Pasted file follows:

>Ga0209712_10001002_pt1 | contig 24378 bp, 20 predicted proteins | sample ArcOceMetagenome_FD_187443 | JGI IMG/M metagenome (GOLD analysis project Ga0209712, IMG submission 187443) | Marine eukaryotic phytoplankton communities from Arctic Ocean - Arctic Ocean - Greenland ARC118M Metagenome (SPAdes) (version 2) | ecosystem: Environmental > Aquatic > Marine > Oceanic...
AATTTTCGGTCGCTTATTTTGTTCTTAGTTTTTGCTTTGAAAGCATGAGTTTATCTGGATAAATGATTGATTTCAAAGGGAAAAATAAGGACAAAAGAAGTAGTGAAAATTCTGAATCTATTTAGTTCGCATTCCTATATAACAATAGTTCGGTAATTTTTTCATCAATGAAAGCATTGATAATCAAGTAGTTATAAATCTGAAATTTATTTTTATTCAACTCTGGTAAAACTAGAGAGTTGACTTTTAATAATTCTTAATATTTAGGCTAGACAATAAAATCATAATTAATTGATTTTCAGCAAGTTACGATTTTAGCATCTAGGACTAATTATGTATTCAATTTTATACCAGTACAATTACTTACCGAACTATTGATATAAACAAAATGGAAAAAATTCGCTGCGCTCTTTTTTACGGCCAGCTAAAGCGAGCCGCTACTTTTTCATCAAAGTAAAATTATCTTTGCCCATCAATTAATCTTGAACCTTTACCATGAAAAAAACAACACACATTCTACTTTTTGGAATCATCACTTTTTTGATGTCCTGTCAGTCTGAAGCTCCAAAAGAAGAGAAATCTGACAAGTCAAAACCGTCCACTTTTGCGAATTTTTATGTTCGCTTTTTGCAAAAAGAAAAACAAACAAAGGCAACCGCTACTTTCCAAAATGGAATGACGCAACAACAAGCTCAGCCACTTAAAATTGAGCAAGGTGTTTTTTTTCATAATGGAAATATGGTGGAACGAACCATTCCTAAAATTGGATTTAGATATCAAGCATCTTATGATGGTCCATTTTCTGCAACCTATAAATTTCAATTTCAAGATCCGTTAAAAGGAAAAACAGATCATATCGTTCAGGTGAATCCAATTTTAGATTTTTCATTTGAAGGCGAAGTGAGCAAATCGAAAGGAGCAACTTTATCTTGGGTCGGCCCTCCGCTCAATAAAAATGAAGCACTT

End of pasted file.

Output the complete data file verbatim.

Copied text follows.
>Ga0209712_10001002_pt1 | contig 24378 bp, 20 predicted proteins | sample ArcOceMetagenome_FD_187443 | JGI IMG/M metagenome (GOLD analysis project Ga0209712, IMG submission 187443) | Marine eukaryotic phytoplankton communities from Arctic Ocean - Arctic Ocean - Greenland ARC118M Metagenome (SPAdes) (version 2) | ecosystem: Environmental > Aquatic > Marine > Oceanic...
AATTTTCGGTCGCTTATTTTGTTCTTAGTTTTTGCTTTGAAAGCATGAGTTTATCTGGATAAATGATTGATTTCAAAGGGAAAAATAAGGACAAAAGAAGTAGTGAAAATTCTGAATCTATTTAGTTCGCATTCCTATATAACAATAGTTCGGTAATTTTTTCATCAATGAAAGCATTGATAATCAAGTAGTTATAAATCTGAAATTTATTTTTATTCAACTCTGGTAAAACTAGAGAGTTGACTTTTAATAATTCTTAATATTTAGGCTAGACAATAAAATCATAATTAATTGATTTTCAGCAAGTTACGATTTTAGCATCTAGGACTAATTATGTATTCAATTTTATACCAGTACAATTACTTACCGAACTATTGATATAAACAAAATGGAAAAAATTCGCTGCGCTCTTTTTTACGGCCAGCTAAAGCGAGCCGCTACTTTTTCATCAAAGTAAAATTATCTTTGCCCATCAATTAATCTTGAACCTTTACCATGAAAAAAACAACACACATTCTACTTTTTGGAATCATCACTTTTTTGATGTCCTGTCAGTCTGAAGCTCCAAAAGAAGAGAAATCTGACAAGTCAAAACCGTCCACTTTTGCGAATTTTTATGTTCGCTTTTTGCAAAAAGAAAAACAAACAAAGGCAACCGCTACTTTCCAAAATGGAATGACGCAACAACAAGCTCAGCCACTTAAAATTGAGCAAGGTGTTTTTTTTCATAATGGAAATATGGTGGAACGAACCATTCCTAAAATTGGATTTAGATATCAAGCATCTTATGATGGTCCATTTTCTGCAACCTATAAATTTCAATTTCAAGATCCGTTAAAAGGAAAAACAGATCATATCGTTCAGGTGAATCCAATTTTAGATTTTTCATTTGAAGGCGAAGTGAGCAAATCGAAAGGAGCAACTTTATCTTGGGTCGGCCCTCCGCTCAATAAAAATGAAGCACTT